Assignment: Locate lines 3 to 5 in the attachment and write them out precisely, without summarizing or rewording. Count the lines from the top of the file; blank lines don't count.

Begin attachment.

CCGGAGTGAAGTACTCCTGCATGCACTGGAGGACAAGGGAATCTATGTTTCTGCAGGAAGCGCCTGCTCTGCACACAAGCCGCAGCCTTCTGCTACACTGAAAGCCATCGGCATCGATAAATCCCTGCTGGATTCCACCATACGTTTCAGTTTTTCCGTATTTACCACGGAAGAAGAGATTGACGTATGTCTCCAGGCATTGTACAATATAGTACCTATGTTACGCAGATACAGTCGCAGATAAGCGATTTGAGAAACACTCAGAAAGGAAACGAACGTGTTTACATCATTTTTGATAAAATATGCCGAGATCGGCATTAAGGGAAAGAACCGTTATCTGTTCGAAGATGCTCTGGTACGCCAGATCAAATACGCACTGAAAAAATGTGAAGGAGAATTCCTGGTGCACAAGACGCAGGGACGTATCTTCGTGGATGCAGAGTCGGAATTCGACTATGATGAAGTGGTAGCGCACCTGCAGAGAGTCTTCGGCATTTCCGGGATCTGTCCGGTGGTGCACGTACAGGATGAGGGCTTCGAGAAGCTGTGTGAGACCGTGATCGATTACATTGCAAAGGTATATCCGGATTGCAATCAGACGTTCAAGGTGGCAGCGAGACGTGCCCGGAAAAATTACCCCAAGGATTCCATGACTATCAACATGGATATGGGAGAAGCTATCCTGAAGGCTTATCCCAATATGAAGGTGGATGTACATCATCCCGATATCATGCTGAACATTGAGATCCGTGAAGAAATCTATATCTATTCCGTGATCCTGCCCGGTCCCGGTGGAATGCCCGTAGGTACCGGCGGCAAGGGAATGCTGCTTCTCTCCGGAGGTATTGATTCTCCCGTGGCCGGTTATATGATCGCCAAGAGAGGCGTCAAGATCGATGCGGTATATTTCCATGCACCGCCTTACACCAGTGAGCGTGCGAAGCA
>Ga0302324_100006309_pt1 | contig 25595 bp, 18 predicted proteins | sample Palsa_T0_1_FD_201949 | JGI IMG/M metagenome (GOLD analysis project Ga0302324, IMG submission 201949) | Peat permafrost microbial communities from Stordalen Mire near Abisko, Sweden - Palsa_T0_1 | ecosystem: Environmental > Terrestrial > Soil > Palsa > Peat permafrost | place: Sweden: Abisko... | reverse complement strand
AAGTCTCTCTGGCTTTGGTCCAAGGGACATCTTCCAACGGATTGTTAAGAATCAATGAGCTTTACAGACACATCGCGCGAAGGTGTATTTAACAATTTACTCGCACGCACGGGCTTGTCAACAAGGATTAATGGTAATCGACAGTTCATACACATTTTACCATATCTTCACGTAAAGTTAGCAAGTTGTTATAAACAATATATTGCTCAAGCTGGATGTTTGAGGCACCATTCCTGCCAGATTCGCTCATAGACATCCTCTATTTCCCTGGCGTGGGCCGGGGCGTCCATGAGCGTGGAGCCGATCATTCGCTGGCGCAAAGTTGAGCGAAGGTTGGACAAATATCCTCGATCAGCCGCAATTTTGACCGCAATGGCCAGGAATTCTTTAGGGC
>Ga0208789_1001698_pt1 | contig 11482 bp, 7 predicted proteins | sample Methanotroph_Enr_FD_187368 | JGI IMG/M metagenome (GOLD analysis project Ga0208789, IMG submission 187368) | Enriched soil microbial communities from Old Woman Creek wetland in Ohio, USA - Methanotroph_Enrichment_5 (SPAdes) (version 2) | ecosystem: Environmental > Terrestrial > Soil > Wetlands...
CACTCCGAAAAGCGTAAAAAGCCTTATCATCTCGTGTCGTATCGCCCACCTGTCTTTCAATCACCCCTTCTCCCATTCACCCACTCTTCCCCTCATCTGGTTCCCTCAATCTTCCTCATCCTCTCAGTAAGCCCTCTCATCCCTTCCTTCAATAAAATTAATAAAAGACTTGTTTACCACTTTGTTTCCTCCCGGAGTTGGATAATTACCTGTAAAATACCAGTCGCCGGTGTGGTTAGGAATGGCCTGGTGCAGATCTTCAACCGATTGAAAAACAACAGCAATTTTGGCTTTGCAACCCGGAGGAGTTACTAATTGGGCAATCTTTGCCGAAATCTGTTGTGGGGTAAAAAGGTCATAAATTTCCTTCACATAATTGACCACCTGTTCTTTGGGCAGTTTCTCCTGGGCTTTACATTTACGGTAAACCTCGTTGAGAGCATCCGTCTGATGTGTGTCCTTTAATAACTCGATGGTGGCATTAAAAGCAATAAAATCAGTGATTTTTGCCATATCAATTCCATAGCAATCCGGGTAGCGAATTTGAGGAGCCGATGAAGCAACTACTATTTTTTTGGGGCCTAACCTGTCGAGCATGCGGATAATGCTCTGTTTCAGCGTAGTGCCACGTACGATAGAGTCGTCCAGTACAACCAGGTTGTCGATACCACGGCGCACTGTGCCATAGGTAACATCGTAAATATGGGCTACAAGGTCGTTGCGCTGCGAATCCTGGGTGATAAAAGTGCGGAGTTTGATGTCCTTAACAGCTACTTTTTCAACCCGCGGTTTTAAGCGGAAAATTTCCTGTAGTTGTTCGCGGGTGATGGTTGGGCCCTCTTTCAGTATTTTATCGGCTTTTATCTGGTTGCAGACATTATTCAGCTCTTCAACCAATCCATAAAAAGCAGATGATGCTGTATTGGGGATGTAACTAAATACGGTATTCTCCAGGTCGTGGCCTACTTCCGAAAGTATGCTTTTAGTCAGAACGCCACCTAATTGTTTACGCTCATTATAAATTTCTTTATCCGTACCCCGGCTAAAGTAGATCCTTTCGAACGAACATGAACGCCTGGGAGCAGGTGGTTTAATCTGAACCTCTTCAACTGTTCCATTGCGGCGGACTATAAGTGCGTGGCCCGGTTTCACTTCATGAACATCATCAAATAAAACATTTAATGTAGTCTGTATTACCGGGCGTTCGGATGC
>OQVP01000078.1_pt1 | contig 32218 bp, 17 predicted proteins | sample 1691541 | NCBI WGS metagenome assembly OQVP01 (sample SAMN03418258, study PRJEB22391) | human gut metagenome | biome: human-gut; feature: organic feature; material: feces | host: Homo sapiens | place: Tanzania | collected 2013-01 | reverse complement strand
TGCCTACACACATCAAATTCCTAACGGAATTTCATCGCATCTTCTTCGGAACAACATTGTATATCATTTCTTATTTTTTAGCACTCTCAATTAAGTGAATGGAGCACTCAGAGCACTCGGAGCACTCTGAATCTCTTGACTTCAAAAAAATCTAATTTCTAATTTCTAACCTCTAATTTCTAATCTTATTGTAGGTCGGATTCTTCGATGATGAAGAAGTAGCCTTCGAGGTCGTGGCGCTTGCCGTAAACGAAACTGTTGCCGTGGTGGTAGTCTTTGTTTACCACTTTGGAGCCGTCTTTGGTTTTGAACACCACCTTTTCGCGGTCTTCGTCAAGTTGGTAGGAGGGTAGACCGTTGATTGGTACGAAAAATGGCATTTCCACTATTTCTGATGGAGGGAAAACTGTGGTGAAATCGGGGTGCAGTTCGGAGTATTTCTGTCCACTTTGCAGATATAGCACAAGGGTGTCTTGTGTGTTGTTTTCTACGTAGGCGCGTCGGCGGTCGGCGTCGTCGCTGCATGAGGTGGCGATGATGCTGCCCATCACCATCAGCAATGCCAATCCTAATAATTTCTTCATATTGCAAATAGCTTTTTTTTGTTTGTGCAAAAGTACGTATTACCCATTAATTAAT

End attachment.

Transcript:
AAGTCTCTCTGGCTTTGGTCCAAGGGACATCTTCCAACGGATTGTTAAGAATCAATGAGCTTTACAGACACATCGCGCGAAGGTGTATTTAACAATTTACTCGCACGCACGGGCTTGTCAACAAGGATTAATGGTAATCGACAGTTCATACACATTTTACCATATCTTCACGTAAAGTTAGCAAGTTGTTATAAACAATATATTGCTCAAGCTGGATGTTTGAGGCACCATTCCTGCCAGATTCGCTCATAGACATCCTCTATTTCCCTGGCGTGGGCCGGGGCGTCCATGAGCGTGGAGCCGATCATTCGCTGGCGCAAAGTTGAGCGAAGGTTGGACAAATATCCTCGATCAGCCGCAATTTTGACCGCAATGGCCAGGAATTCTTTAGGGC
>Ga0208789_1001698_pt1 | contig 11482 bp, 7 predicted proteins | sample Methanotroph_Enr_FD_187368 | JGI IMG/M metagenome (GOLD analysis project Ga0208789, IMG submission 187368) | Enriched soil microbial communities from Old Woman Creek wetland in Ohio, USA - Methanotroph_Enrichment_5 (SPAdes) (version 2) | ecosystem: Environmental > Terrestrial > Soil > Wetlands...
CACTCCGAAAAGCGTAAAAAGCCTTATCATCTCGTGTCGTATCGCCCACCTGTCTTTCAATCACCCCTTCTCCCATTCACCCACTCTTCCCCTCATCTGGTTCCCTCAATCTTCCTCATCCTCTCAGTAAGCCCTCTCATCCCTTCCTTCAATAAAATTAATAAAAGACTTGTTTACCACTTTGTTTCCTCCCGGAGTTGGATAATTACCTGTAAAATACCAGTCGCCGGTGTGGTTAGGAATGGCCTGGTGCAGATCTTCAACCGATTGAAAAACAACAGCAATTTTGGCTTTGCAACCCGGAGGAGTTACTAATTGGGCAATCTTTGCCGAAATCTGTTGTGGGGTAAAAAGGTCATAAATTTCCTTCACATAATTGACCACCTGTTCTTTGGGCAGTTTCTCCTGGGCTTTACATTTACGGTAAACCTCGTTGAGAGCATCCGTCTGATGTGTGTCCTTTAATAACTCGATGGTGGCATTAAAAGCAATAAAATCAGTGATTTTTGCCATATCAATTCCATAGCAATCCGGGTAGCGAATTTGAGGAGCCGATGAAGCAACTACTATTTTTTTGGGGCCTAACCTGTCGAGCATGCGGATAATGCTCTGTTTCAGCGTAGTGCCACGTACGATAGAGTCGTCCAGTACAACCAGGTTGTCGATACCACGGCGCACTGTGCCATAGGTAACATCGTAAATATGGGCTACAAGGTCGTTGCGCTGCGAATCCTGGGTGATAAAAGTGCGGAGTTTGATGTCCTTAACAGCTACTTTTTCAACCCGCGGTTTTAAGCGGAAAATTTCCTGTAGTTGTTCGCGGGTGATGGTTGGGCCCTCTTTCAGTATTTTATCGGCTTTTATCTGGTTGCAGACATTATTCAGCTCTTCAACCAATCCATAAAAAGCAGATGATGCTGTATTGGGGATGTAACTAAATACGGTATTCTCCAGGTCGTGGCCTACTTCCGAAAGTATGCTTTTAGTCAGAACGCCACCTAATTGTTTACGCTCATTATAAATTTCTTTATCCGTACCCCGGCTAAAGTAGATCCTTTCGAACGAACATGAACGCCTGGGAGCAGGTGGTTTAATCTGAACCTCTTCAACTGTTCCATTGCGGCGGACTATAAGTGCGTGGCCCGGTTTCACTTCATGAACATCATCAAATAAAACATTTAATGTAGTCTGTATTACCGGGCGTTCGGATGC